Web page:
Evelien Geerts & Iris van der Tuin
According to the New Oxford American Dictionary ‘literacy’ refers to “the ability to read and write”, and also to “competence or knowledge in a specified area”. UNESCO, among other organizations, uses the ability to read, to write, and to understand and work with numbers back-to-back with pleas for access to schooling in (girls’ and women’s) empowerment campaigns on individual, community, regional, and national levels. UNESCO agrees that literacy today is also about one’s ability to use ICTs and social media. To understand 21st century literacies, however, we need to acknowledge that our age is more than a globalized screenage: The first decades of the 21st century have namely been and are being characterized by economic, ecological, and postsecular crises. Living in an ‘Interregnum’ and in the ‘Anthropocene’ (see Bauman, 2012; Latour, 2014) suggests that literacy, numeracy, and media literacies must be supplemented by the individual and collective development and renewal of literacies such as civic literacy, economic/financial/algorithmic literacy, and environmental literacy (also known as eco-literacy).
Acting on literacy as a human right complemented with the current-day introduction of a paradigm of ‘multiple literacies’ begs ethical questions, as (higher) education per se and philosophy in particular may no longer own an individual’s and a community’s access to alphabetic, numerical, and civic literacies, apart from the fact that the concept of literacy extends beyond such a basic understanding. What is more, both the Interregnum and the Anthropocene demonstrate that individual and collective levels are now blurred, and natural, cultural, and technoscientific processes are fully intertwined, which invites for a fundamental critique of literacy-speak. Beyond, or better, before, the question ‘who can be literate?’ lies a question about the nature of literacy: When more girls and women worldwide are to become literate, what knowledge, insight, or abilities are they to reproduce, and how? Continental philosopher and literary theorist Claire Colebrook (2012, p. x) argues:
Normative notions of literacy (whereby populations are measured against a single standard) operate in terms of extensive multiplicities: There is a linguistic standard deemed to be crucial to effective communication and the transmission of sense; the project is to include as many persons as possible within this standard. […]
By contrast, [Gilles] Deleuze’s differential and multiple approach operates from an intensive concept of multiplicity: each new attainment of literacy introduces difference into what counts as literacy.
Attuning one’s definition of literacy to such multiplicitous introductions of difference “enables the possibility of reading and writing [and calculation] not as modes of replication (tracing a pattern) but as modes of mapping - marking out new spaces, new dimensions, new lines of filiation” (ibid, p. xi). After all, what is literacy today? Does literacy encapsulate what it means to be human, or are we rather to become posthuman (Braidotti , 2013) with 21st century literacies? That is, does literacy imply complicity with a humanistic (read: Western, Eurocentric, and phallogocentric) standard, or does it mean running with the transversality of a differential literacy (which is neither a single-standard literacy nor a multiplication of literacies)?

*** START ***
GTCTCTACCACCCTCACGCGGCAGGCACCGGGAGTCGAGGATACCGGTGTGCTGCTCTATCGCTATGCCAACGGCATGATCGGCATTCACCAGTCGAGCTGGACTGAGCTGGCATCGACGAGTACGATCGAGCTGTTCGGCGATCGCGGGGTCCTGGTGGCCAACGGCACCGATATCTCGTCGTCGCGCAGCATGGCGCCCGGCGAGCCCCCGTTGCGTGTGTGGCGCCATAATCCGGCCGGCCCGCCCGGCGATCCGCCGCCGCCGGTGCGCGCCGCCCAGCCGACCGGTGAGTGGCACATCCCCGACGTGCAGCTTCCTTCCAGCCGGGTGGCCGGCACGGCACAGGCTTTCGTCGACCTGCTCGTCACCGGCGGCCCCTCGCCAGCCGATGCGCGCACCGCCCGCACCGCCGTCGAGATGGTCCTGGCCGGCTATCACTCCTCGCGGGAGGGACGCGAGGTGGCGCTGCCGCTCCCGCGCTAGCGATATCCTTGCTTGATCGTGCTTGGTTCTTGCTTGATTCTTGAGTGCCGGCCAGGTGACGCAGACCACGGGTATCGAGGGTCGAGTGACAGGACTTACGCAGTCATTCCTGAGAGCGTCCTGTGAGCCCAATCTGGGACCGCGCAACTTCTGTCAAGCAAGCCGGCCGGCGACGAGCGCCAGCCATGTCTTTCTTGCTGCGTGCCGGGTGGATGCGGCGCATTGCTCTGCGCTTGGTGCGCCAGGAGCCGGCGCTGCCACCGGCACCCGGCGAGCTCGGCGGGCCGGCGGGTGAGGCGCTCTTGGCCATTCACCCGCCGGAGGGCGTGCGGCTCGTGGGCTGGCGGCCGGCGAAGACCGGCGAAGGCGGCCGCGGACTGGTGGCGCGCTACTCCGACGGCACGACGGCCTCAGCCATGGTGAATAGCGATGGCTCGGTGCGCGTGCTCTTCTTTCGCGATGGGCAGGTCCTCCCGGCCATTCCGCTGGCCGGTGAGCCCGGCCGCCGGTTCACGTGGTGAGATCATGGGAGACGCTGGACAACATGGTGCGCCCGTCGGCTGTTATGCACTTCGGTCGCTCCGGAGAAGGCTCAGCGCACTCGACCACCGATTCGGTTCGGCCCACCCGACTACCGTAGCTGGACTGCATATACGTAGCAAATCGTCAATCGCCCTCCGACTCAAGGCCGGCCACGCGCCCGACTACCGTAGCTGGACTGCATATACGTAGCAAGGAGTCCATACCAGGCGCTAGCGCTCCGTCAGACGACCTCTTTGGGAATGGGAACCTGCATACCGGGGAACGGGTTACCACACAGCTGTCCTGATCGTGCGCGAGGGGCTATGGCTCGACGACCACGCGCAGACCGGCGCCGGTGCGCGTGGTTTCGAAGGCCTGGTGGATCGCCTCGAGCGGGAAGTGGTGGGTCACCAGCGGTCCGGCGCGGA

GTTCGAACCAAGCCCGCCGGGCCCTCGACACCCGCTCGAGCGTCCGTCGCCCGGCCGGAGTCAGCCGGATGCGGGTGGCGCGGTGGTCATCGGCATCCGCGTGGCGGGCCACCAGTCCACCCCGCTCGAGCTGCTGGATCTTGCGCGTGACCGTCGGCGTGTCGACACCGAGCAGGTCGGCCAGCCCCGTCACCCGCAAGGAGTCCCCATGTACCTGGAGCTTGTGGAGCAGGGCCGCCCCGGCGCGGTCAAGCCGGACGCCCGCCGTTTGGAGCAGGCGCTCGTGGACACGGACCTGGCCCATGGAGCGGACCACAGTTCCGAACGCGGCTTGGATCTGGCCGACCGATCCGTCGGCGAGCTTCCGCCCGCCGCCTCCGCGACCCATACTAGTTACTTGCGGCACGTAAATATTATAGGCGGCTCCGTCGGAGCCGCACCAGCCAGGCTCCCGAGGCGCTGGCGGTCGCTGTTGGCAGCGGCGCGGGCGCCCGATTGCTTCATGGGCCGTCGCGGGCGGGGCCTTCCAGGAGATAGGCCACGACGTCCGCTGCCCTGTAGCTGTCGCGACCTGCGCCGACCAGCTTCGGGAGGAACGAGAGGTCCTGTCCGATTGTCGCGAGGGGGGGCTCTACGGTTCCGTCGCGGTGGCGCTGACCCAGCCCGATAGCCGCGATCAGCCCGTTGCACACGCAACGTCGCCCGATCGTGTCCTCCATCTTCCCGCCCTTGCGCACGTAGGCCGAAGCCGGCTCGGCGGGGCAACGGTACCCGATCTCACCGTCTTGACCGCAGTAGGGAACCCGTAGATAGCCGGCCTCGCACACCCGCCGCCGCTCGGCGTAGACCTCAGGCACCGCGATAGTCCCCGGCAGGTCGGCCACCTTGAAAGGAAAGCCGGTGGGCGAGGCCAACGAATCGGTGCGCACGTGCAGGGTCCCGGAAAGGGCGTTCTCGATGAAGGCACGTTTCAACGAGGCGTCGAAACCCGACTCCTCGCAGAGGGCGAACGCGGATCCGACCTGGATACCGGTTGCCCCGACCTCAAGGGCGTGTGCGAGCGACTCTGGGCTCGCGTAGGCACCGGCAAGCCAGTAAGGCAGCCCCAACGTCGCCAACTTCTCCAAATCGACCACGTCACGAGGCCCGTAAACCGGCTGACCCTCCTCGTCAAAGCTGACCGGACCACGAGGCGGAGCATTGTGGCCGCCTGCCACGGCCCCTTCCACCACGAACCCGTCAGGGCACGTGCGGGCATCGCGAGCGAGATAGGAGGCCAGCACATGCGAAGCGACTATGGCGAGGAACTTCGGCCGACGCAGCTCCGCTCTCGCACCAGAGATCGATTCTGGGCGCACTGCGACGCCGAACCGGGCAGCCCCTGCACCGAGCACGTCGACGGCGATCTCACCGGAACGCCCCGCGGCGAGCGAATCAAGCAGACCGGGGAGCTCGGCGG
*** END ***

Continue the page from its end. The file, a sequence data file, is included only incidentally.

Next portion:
A thought-provoking new feminist materialist take on such a thoroughly conceptual approach to literacy and becoming-literate can be found in philosopher-physicist Karen Barad’s work: In articles from 2000 and 2001, Barad touches upon what she calls ‘agential literacy’ or a take on contemporary feminist science studies pedagogies that emphasizes the importance of doing, teaching, and learning about science in an accountable manner, and furthermore focuses on how we, as agents that are keen on producing knowledge, are always already part of the world (see Barad, 2001, p. 229). Agential literacy is not about the reproduction of decontextualized scientific knowledges, or about context as culture-influencing-(the-use-of-)science, or about any other alternative to teaching predicated on one of the two ends of a science-culture continuum. Agential literacy rather is about “responsibility: to teach science in a way that promotes an understanding of the nature of scientific practices. This will make for better, more creative, more responsible participation in the various technoscientific enterprises in which we are all implicated at this historic moment” (Barad, 2000, p. 223). Such a pedagogy necessarily
[…] includes an examination of the way different disciplinary cultures define what counts as ‘nature’ and what counts as ‘culture.’ Furthermore it […] seeks to understand the relationship between material and discursive constraints and conditions. In this way, the role of (human and nonhuman) agency in the production of objective knowledge can be appreciated and students can begin to see the importance of their own participation in doing responsible science: of learning how to intra-act responsibly within the world. (ibid., p. 241)